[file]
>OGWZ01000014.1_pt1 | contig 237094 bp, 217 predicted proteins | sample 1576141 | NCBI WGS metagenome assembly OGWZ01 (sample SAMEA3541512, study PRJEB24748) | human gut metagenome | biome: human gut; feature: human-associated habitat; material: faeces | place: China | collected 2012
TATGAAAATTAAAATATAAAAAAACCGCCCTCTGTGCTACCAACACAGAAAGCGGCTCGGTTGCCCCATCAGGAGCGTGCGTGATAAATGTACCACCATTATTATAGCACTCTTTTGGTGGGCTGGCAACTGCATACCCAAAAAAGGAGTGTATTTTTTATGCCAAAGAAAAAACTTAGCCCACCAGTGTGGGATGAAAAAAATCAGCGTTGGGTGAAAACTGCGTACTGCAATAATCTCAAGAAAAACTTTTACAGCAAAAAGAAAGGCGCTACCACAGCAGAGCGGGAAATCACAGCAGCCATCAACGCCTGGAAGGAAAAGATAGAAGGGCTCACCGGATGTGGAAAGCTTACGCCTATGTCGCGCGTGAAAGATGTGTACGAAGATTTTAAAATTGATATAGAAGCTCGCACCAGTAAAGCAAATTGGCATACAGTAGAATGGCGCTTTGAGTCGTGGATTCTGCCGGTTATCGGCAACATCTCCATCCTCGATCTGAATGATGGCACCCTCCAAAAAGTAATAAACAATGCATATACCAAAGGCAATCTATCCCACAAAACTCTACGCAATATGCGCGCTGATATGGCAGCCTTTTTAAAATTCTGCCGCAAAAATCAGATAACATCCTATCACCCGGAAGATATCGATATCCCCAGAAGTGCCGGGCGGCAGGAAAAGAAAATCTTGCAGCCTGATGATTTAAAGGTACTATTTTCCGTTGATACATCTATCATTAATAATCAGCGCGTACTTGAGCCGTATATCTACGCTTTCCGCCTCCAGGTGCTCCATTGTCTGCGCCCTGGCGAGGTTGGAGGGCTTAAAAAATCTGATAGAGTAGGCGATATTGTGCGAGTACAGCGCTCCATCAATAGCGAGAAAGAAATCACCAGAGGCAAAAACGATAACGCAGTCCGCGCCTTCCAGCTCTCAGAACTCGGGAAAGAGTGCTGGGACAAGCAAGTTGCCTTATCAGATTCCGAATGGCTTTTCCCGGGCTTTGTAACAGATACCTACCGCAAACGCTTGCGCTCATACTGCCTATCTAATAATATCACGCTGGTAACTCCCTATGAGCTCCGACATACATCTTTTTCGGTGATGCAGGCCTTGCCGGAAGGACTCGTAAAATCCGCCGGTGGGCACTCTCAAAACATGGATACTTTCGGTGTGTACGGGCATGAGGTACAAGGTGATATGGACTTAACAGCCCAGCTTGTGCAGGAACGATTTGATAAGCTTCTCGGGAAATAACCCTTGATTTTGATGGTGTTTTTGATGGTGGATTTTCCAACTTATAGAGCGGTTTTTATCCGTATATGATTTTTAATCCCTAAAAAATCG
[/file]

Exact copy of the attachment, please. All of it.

>OGWZ01000014.1_pt1 | contig 237094 bp, 217 predicted proteins | sample 1576141 | NCBI WGS metagenome assembly OGWZ01 (sample SAMEA3541512, study PRJEB24748) | human gut metagenome | biome: human gut; feature: human-associated habitat; material: faeces | place: China | collected 2012
TATGAAAATTAAAATATAAAAAAACCGCCCTCTGTGCTACCAACACAGAAAGCGGCTCGGTTGCCCCATCAGGAGCGTGCGTGATAAATGTACCACCATTATTATAGCACTCTTTTGGTGGGCTGGCAACTGCATACCCAAAAAAGGAGTGTATTTTTTATGCCAAAGAAAAAACTTAGCCCACCAGTGTGGGATGAAAAAAATCAGCGTTGGGTGAAAACTGCGTACTGCAATAATCTCAAGAAAAACTTTTACAGCAAAAAGAAAGGCGCTACCACAGCAGAGCGGGAAATCACAGCAGCCATCAACGCCTGGAAGGAAAAGATAGAAGGGCTCACCGGATGTGGAAAGCTTACGCCTATGTCGCGCGTGAAAGATGTGTACGAAGATTTTAAAATTGATATAGAAGCTCGCACCAGTAAAGCAAATTGGCATACAGTAGAATGGCGCTTTGAGTCGTGGATTCTGCCGGTTATCGGCAACATCTCCATCCTCGATCTGAATGATGGCACCCTCCAAAAAGTAATAAACAATGCATATACCAAAGGCAATCTATCCCACAAAACTCTACGCAATATGCGCGCTGATATGGCAGCCTTTTTAAAATTCTGCCGCAAAAATCAGATAACATCCTATCACCCGGAAGATATCGATATCCCCAGAAGTGCCGGGCGGCAGGAAAAGAAAATCTTGCAGCCTGATGATTTAAAGGTACTATTTTCCGTTGATACATCTATCATTAATAATCAGCGCGTACTTGAGCCGTATATCTACGCTTTCCGCCTCCAGGTGCTCCATTGTCTGCGCCCTGGCGAGGTTGGAGGGCTTAAAAAATCTGATAGAGTAGGCGATATTGTGCGAGTACAGCGCTCCATCAATAGCGAGAAAGAAATCACCAGAGGCAAAAACGATAACGCAGTCCGCGCCTTCCAGCTCTCAGAACTCGGGAAAGAGTGCTGGGACAAGCAAGTTGCCTTATCAGATTCCGAATGGCTTTTCCCGGGCTTTGTAACAGATACCTACCGCAAACGCTTGCGCTCATACTGCCTATCTAATAATATCACGCTGGTAACTCCCTATGAGCTCCGACATACATCTTTTTCGGTGATGCAGGCCTTGCCGGAAGGACTCGTAAAATCCGCCGGTGGGCACTCTCAAAACATGGATACTTTCGGTGTGTACGGGCATGAGGTACAAGGTGATATGGACTTAACAGCCCAGCTTGTGCAGGAACGATTTGATAAGCTTCTCGGGAAATAACCCTTGATTTTGATGGTGTTTTTGATGGTGGATTTTCCAACTTATAGAGCGGTTTTTATCCGTATATGATTTTTAATCCCTAAAAAATCG